By David Hill - 01/24/07 12:00 AM EST
The blogosphere blew it on the ascension of Mel Martinez to general chairman of the Republican Party. Bloggers didn’t get their facts straight about the Florida senator and, thankfully, failed to block his selection. I would have written about this last week, before the vote, but it would have been seen by bloggers as a sign that Martinez was fading: “See, they’re defending him, so he must be in trouble.” He wasn’t (as the results proved), yet there’s still a record that needs to be set straight.
What did bloggers have so wrong about Martinez? First, conservative scribblers tried to stick the “moderate” label on him. They knew they couldn’t get away with the nastier “RINO” label (Republican in name only), so they settled for moderate, a moniker that, when delivered with the right sneer, is the current slur of choice. But is it accurate in Martinez’s case? He’s devoutly pro-life, pugnaciously pro-gun rights, fearlessly anti-tax, and courageously pro-democracy. That’s his core and it sounds conservative to me.
Objective minds agree. The American Conservative Union gave Martinez a perfect score for its most recent (2005) ratings of senators, besting even ex-Sen. Rick Santorum (R-Pa.). Right-to-Life gives Martinez a rating of 100 percent for 2005 and 2006. Even the left agrees. The Americans for Democratic Action gave Martinez a perfect “0” (zero) in 2006 while they gave conservative darlings Santorum and Sen. Tom Coburn (R-Okla.) higher scores of 5.
A second, weirder attack on Martinez by bloggers focused on his ethnicity. They reasoned that because he is Cuban, Hispanics of every other ilk — Puerto Ricans, Mexicans, South Americans — will dislike him and the party he represents. The Bush White House made a terrible faux pas in tapping a Cuban to lead the RNC, bloggers warned. Do these people get their insights on Hispanic culture at Taco Bell? Yes, Hispanics have their differences. Cubans have a reputation for being “uppity,” and this can make them less popular with some Mexicans or Puerto Ricans, but the notion that Hispanic solidarity is fractured by a Cuban is nonsense.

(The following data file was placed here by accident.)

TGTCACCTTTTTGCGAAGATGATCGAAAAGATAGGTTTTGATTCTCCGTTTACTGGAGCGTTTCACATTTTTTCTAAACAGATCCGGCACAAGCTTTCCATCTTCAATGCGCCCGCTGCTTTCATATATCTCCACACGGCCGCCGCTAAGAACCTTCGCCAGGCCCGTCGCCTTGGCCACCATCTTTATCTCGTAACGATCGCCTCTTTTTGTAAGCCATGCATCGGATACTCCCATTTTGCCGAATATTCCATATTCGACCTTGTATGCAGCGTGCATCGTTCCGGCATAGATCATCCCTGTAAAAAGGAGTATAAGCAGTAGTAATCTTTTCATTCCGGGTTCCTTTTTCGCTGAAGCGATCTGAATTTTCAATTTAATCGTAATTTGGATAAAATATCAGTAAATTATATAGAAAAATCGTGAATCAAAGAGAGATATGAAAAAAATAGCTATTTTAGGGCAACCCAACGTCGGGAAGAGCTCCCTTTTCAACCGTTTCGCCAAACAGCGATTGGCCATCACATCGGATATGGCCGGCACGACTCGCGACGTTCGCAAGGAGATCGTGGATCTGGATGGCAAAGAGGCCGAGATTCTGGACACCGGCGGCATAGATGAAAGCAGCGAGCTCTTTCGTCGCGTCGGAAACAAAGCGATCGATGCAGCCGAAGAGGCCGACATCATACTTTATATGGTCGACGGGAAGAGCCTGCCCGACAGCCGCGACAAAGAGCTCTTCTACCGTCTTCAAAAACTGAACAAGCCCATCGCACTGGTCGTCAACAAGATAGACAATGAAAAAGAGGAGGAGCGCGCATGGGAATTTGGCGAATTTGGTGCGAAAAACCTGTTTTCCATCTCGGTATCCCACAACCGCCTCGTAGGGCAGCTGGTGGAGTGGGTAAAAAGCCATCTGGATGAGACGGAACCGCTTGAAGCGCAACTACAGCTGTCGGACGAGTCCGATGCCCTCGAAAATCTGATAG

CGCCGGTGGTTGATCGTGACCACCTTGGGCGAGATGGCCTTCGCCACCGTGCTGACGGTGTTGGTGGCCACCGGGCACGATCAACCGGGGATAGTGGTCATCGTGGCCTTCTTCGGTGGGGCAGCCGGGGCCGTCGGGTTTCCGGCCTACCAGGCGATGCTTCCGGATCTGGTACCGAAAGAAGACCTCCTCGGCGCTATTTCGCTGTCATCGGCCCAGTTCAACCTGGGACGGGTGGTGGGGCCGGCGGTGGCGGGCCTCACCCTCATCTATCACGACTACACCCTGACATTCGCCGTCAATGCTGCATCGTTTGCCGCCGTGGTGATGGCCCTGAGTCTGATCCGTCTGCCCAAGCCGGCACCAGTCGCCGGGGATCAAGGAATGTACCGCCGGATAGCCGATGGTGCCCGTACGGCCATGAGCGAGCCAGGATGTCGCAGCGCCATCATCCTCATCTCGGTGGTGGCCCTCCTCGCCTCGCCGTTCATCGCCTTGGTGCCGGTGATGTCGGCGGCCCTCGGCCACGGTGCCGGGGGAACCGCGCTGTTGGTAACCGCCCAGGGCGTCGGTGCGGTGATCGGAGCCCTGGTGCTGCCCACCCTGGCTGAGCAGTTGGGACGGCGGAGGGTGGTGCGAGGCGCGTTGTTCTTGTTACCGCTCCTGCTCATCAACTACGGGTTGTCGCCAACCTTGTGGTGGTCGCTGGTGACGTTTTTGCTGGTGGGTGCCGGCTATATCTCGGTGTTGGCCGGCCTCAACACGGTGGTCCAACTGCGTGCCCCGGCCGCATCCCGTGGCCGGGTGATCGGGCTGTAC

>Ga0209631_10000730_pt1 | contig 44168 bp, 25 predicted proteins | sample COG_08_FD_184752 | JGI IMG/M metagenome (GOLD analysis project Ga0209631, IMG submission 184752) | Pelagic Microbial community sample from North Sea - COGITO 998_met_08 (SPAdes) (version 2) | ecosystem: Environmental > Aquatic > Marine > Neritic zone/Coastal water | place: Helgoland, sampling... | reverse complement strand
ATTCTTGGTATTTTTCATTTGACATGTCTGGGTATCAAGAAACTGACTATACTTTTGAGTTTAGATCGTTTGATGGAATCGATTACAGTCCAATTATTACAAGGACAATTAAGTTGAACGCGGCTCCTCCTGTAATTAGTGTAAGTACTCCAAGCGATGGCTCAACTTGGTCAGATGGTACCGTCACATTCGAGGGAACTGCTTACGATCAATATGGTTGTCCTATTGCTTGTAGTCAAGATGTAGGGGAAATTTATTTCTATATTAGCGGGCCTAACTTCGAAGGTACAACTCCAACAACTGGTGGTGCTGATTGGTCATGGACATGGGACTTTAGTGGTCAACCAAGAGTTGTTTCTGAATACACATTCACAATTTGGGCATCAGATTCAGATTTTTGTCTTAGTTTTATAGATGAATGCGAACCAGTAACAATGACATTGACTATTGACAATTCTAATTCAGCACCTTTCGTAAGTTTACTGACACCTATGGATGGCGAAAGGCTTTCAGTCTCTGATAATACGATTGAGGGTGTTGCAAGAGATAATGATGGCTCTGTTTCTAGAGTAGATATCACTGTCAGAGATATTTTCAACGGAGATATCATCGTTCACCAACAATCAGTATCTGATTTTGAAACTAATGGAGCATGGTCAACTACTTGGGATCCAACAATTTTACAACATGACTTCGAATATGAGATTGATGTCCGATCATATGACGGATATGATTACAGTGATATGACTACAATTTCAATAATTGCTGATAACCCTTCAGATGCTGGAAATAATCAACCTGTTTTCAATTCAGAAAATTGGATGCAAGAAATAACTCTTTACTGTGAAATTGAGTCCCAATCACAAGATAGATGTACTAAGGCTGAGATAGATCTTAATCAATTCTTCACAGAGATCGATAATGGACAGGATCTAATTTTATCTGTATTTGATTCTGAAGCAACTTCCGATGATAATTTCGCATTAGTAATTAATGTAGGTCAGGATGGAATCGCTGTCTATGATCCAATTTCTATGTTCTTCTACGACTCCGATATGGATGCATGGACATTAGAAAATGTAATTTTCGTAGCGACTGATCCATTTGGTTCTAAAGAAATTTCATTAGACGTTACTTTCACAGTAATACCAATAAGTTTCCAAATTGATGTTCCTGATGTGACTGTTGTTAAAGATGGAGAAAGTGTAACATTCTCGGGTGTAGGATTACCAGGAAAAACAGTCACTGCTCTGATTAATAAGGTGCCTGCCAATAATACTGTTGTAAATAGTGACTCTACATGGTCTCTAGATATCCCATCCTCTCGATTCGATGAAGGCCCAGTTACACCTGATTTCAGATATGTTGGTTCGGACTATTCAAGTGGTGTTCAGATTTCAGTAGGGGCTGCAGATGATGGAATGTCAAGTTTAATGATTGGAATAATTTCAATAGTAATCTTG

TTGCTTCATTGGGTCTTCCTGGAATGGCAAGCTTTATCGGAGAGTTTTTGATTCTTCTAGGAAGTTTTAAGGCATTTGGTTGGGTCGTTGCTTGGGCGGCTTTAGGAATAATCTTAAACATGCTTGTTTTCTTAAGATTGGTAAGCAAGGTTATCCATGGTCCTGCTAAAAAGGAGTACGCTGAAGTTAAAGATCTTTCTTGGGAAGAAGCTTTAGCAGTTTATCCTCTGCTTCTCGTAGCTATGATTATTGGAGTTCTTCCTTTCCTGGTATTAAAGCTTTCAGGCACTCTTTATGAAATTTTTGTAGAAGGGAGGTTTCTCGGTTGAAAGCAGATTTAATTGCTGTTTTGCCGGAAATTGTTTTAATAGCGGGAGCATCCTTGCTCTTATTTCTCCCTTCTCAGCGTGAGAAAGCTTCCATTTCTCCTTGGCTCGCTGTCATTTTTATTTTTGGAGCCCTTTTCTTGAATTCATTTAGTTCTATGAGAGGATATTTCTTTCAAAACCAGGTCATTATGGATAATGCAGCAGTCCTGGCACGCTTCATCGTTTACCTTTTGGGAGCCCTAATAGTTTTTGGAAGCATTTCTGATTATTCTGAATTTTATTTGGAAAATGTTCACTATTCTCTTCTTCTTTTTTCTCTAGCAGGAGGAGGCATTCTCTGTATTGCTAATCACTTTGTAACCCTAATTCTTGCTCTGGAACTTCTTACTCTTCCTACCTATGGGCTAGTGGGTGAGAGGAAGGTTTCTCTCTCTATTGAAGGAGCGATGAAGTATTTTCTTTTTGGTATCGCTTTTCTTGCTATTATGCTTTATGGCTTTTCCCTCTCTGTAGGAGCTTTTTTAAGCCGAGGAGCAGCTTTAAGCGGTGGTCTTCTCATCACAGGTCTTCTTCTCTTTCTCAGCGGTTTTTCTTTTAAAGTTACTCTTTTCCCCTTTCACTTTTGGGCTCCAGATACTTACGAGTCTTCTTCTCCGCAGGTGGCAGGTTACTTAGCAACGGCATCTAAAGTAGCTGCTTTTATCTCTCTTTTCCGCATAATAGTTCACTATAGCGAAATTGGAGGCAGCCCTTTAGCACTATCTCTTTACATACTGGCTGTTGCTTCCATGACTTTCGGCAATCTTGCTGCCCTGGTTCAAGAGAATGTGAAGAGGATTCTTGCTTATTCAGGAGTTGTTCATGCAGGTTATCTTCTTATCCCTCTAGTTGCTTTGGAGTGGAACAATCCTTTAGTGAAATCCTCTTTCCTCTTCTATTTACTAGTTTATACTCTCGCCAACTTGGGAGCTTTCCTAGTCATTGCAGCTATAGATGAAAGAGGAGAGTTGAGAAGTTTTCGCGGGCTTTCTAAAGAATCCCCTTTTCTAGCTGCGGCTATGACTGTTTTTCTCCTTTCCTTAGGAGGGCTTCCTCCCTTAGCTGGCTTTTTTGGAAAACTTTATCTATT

As evidence for this conclusion, I would suggest that bloggers check out the Hispanic Summit held annually in Orlando, Fla. This hugely successful event brings out all the Latino communities of central Florida for several days of speeches and panel discussions featuring top national and international Hispanic speakers. Orlando’s Hispanic population is disproportionately Puerto Rican, not Cuban. But when Cubano Martinez speaks there, it’s like Elvis is back in Vegas. He’s a rock star and Hispanics of every stripe hang on his words and reach out to touch him. Hey, his name ends in a ‘Z,’ he speaks Spanish, and that’s enough for most Hispanics.
Speaking of Spanish, the cranks over at English First tried to rev up a Stop Martinez blog by suggesting that the senator is trying to undermine English in America. Sure, Martinez occasionally speaks some Spanish to connect culturally with Hispanics in an audience. But it’s not an abandonment of English. Even at the Hispanic Summit, he said a few sentences in Spanish and then returned to the English text. Far from abandoning English, Martinez wants to speak it perfectly. He tells a story about being a young lawyer trying to explain a legal matter and having listeners fixate on his accent. “Where are you from?” they asked. Martinez realized that people weren’t listening to what he said but how he said it. So he tells audiences how he resolved then to speak English so well that people would listen to what he said rather than how. Let me tell you: When he recounts that story, Republicans swoon. Martinez doesn’t have to apologize for speaking Spanish on occasion. He just needs to tell America about the importance of his excellent English.
Hill is director of Hill Research Consultants, a Texas-based firm that has polled for GOP candidates and causes since 1988.